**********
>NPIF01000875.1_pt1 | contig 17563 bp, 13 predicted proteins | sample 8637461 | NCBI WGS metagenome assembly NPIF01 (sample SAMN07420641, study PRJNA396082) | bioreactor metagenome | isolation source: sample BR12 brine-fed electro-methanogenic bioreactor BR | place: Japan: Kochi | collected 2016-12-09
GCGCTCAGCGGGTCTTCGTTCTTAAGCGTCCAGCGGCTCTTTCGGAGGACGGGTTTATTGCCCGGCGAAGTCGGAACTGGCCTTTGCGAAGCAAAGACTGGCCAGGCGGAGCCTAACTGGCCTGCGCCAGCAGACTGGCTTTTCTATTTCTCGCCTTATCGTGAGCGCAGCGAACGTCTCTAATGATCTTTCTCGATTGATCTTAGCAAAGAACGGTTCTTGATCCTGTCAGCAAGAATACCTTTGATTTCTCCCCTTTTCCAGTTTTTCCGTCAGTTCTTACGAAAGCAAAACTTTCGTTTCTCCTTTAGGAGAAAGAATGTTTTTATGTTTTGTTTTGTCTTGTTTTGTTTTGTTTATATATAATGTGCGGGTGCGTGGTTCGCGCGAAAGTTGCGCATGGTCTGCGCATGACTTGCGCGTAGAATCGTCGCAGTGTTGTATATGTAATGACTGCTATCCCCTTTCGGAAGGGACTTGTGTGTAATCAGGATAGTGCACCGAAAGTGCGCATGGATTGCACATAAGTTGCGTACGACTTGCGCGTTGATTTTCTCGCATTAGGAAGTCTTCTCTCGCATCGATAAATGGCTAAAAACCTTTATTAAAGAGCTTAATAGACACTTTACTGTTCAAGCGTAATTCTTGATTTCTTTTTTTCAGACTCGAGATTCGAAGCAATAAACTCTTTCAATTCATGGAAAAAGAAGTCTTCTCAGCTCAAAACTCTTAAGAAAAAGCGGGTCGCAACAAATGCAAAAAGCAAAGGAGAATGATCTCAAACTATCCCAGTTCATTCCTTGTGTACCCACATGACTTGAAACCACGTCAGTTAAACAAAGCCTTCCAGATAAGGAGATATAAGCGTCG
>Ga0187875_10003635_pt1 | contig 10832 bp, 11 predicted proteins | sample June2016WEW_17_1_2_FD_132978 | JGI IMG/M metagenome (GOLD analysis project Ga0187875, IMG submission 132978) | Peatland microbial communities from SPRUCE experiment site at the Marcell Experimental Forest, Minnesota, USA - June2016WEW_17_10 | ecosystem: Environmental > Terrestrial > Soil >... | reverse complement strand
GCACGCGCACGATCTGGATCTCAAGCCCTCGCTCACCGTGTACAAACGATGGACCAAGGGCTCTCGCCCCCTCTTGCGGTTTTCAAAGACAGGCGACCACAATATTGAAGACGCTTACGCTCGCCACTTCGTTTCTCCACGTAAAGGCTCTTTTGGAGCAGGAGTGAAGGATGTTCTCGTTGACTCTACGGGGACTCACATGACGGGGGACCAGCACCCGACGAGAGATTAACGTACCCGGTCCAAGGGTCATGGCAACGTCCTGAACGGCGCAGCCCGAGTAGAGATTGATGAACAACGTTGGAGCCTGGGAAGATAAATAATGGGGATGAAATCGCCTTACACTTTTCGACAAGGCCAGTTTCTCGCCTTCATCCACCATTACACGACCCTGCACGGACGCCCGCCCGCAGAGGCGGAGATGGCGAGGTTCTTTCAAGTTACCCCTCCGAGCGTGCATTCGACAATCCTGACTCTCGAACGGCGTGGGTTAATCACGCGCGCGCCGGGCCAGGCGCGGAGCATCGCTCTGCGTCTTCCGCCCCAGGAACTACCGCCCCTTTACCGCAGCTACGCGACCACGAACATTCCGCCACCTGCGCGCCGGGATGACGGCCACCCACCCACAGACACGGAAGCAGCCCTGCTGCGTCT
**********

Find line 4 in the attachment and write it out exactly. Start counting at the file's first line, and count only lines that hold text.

GCACGCGCACGATCTGGATCTCAAGCCCTCGCTCACCGTGTACAAACGATGGACCAAGGGCTCTCGCCCCCTCTTGCGGTTTTCAAAGACAGGCGACCACAATATTGAAGACGCTTACGCTCGCCACTTCGTTTCTCCACGTAAAGGCTCTTTTGGAGCAGGAGTGAAGGATGTTCTCGTTGACTCTACGGGGACTCACATGACGGGGGACCAGCACCCGACGAGAGATTAACGTACCCGGTCCAAGGGTCATGGCAACGTCCTGAACGGCGCAGCCCGAGTAGAGATTGATGAACAACGTTGGAGCCTGGGAAGATAAATAATGGGGATGAAATCGCCTTACACTTTTCGACAAGGCCAGTTTCTCGCCTTCATCCACCATTACACGACCCTGCACGGACGCCCGCCCGCAGAGGCGGAGATGGCGAGGTTCTTTCAAGTTACCCCTCCGAGCGTGCATTCGACAATCCTGACTCTCGAACGGCGTGGGTTAATCACGCGCGCGCCGGGCCAGGCGCGGAGCATCGCTCTGCGTCTTCCGCCCCAGGAACTACCGCCCCTTTACCGCAGCTACGCGACCACGAACATTCCGCCACCTGCGCGCCGGGATGACGGCCACCCACCCACAGACACGGAAGCAGCCCTGCTGCGTCT